Advancing sustainable growth in the United States and China

New Directions for China’s National Parks


By Jonathan Jarvis

In 1996 I traveled to the People’s Republic of China in a small delegation from the US National Park Service to exchange ideas with managers of China’s protected areas. We visited amazing places such as the Badaling section of the Great Wall, the Li River and Huangshan. The beauty and complexity of China’s natural and cultural resources made a deep impression. At the same time, I also noticed the lack of a professional park service to ensure these priceless places were truly “protected” in a consistent manner.

At the behest of Paulson Institute, I returned to China this August, 22 years later, to participate in the International Symposium on National Parks. I was excited to learn that the State Council had announced the establishment of a National Parks Management Office within the National Forestry and Grassland Administration in March this year. President Xi has indicated that a system of national parks is a key component to his vision of “eco-civilization” and to national pride in “Beautiful China.”

While China has some 2800 “protected areas,” some of which will be designated as national parks, this is the first national government initiative to create both a system and a service to ensure some consistency in the conservation and governance of national parks. Having served in the US National Park Service for 40 years and as the National Director from 2009 to 2017, I can attest to the benefits of a system of national parks that is governed by a body of laws and regulations and administered by well-trained professionals.

At the Symposium in Kunming, I shared the U.S. experience through our laws, regulations and policies and gave examples of major ecological restoration projects over my career. Over the course of two days of presentations by representatives from both national and provincial officials and prominent academics, it was clear that this national park effort is a serious and high priority for China. There was a great deal of discussion around issues of park planning, classification against the International Union for Conservation of Nature categories, priorities of conservation and science, and the definition of a national park with “Chinese characteristics.”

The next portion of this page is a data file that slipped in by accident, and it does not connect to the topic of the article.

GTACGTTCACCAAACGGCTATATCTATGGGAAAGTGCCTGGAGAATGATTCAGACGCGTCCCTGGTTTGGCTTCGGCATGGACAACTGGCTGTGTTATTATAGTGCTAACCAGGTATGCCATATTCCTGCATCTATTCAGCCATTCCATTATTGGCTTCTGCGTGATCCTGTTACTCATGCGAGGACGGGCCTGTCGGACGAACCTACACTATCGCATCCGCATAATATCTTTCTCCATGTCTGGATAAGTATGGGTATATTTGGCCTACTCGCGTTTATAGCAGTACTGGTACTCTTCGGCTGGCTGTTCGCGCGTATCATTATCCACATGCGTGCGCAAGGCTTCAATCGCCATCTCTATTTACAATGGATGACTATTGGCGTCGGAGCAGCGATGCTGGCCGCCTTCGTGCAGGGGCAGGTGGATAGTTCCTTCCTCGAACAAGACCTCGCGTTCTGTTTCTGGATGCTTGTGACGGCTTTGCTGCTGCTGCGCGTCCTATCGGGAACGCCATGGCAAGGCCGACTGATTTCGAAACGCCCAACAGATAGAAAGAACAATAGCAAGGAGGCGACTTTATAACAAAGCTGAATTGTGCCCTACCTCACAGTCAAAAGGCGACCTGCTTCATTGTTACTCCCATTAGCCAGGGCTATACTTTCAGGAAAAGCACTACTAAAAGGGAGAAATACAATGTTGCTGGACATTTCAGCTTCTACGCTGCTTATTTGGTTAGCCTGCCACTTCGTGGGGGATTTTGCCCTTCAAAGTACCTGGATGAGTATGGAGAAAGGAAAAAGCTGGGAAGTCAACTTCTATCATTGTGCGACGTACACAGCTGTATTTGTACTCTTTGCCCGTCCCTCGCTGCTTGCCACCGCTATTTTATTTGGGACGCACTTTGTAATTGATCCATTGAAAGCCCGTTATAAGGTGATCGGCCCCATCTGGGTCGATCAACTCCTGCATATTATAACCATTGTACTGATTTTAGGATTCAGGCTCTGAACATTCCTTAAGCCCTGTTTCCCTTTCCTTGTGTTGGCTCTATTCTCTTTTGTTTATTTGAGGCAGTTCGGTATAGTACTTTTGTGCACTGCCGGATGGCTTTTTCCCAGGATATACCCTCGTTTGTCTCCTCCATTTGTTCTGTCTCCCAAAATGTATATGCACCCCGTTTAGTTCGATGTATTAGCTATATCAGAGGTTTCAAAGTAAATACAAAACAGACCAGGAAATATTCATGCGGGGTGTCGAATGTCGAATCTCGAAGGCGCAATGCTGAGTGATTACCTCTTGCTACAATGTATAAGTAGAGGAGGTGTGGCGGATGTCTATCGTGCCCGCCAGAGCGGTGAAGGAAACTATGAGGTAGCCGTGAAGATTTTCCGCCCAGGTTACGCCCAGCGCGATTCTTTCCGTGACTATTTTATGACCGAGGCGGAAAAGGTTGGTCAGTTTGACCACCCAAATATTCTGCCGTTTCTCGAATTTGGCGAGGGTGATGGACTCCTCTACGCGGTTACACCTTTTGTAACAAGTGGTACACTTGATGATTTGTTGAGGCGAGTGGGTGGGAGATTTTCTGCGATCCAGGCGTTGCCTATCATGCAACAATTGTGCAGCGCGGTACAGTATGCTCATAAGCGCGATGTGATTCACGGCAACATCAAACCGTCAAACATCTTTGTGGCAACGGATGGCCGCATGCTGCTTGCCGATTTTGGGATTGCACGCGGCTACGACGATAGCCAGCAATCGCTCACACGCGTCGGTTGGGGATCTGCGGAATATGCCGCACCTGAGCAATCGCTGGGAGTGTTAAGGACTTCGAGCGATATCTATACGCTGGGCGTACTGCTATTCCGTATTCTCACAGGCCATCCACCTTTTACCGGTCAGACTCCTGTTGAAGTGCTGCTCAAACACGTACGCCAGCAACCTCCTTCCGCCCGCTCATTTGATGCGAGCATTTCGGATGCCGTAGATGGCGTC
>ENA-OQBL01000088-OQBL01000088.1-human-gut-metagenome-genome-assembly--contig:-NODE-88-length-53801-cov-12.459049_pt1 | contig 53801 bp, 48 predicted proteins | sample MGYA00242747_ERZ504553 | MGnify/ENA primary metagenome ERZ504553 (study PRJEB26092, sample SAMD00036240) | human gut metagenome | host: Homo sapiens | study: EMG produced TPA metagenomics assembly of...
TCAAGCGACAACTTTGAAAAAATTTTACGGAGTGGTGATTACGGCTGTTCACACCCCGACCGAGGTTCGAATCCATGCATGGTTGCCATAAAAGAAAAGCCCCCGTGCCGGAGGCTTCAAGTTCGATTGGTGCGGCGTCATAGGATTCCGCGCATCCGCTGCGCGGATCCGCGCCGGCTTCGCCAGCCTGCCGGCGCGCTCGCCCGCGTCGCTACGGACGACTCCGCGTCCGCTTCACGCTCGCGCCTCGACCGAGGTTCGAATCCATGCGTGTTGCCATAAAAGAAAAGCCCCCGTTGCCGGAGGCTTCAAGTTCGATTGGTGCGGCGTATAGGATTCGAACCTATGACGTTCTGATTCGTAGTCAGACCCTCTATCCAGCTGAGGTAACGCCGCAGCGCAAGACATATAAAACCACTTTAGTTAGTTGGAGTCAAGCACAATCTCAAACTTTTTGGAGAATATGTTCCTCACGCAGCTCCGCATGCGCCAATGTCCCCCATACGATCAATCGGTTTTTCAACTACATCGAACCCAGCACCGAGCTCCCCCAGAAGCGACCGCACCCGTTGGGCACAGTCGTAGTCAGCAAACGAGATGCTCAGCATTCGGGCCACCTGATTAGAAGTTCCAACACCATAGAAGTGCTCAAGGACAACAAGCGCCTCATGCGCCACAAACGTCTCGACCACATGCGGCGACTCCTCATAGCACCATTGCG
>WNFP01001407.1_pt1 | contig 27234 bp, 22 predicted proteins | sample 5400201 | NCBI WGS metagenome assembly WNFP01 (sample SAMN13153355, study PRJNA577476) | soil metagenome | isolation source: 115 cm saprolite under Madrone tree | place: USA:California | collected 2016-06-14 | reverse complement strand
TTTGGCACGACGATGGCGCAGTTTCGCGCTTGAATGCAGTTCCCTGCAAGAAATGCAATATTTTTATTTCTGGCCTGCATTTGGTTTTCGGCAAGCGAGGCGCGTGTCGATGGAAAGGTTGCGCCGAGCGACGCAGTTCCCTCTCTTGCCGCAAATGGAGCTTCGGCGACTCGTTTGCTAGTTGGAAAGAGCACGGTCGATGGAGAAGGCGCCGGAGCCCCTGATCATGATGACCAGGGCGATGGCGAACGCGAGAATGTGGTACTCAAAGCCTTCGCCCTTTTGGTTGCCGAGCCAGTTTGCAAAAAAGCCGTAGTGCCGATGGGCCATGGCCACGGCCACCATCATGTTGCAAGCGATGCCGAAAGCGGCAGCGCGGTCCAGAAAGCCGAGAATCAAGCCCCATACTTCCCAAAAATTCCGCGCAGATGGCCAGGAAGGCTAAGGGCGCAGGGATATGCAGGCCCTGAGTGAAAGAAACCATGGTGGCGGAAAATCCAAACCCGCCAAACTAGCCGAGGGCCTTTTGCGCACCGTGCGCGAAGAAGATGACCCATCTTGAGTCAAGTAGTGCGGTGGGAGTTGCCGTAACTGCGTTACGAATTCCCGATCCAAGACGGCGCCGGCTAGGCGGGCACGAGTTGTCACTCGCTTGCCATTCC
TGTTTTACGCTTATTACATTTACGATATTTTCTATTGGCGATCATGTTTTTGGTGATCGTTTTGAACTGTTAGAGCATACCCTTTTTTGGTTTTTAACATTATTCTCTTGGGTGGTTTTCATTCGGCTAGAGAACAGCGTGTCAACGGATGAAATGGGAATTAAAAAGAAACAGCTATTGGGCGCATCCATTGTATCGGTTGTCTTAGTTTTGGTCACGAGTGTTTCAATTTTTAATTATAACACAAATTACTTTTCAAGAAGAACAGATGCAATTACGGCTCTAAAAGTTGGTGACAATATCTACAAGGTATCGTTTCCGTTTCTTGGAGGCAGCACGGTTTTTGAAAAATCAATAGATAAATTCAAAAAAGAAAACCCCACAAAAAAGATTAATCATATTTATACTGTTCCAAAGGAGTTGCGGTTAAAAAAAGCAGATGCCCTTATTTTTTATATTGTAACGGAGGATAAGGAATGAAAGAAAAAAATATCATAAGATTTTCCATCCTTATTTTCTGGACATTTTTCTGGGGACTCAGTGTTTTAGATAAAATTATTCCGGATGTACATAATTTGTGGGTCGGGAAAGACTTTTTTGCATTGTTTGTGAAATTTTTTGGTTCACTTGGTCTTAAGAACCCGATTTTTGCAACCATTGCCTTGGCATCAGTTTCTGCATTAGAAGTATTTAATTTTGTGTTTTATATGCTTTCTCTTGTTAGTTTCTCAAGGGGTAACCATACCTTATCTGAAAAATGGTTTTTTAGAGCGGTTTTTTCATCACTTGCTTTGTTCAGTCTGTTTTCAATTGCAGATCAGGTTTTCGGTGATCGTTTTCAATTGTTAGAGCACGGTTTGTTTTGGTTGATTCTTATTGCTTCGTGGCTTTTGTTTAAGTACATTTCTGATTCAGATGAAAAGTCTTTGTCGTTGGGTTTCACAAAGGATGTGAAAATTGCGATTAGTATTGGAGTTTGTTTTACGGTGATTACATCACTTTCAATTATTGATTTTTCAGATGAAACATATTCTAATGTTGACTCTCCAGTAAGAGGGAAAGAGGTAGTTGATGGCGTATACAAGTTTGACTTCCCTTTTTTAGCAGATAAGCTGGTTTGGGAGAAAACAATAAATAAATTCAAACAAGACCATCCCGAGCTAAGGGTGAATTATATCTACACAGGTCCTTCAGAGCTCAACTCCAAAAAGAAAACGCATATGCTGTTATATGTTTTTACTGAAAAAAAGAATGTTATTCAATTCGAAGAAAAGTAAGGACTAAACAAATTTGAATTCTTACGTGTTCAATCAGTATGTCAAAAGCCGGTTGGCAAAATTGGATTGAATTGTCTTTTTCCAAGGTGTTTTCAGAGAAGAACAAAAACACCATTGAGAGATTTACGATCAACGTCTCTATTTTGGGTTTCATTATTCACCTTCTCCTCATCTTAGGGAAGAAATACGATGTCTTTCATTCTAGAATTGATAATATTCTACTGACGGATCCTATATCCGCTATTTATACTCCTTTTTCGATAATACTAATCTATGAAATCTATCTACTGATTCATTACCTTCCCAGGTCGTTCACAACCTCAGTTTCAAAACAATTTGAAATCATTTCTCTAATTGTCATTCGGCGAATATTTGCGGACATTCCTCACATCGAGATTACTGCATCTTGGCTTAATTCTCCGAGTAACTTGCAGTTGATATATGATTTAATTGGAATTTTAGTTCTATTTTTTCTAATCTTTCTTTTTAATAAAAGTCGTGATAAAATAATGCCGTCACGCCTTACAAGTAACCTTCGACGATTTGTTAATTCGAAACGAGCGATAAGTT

While the US can lay claim to the idea of national parks and creating the first one at Yellowstone in 1872, the concept has been appropriately adjusted and modified to meet each country’s culture, history, and traditions as it has spread around the world. It is appropriate that China figures out how to adapt the national park idea to its own rich history and its plans for the future. The U.S. model has been adjusted through 100 years of learning, and those experiences can help China realize its goal of a complete National Park system by 2030. As the Executive Director for the Institute for Parks, People and Biodiversity at the University of California, Berkeley, we stand ready to assist China and Paulson Institute in this important endeavor, providing insight into common challenges to parks around the world, sharing innovative solutions and helping to train future park leaders.

Jonathan B. Jarvis is Executive Director of the Institute for Parks, People and Biodiversity at University of California, Berkeley.

Topics: Conservation, National Parks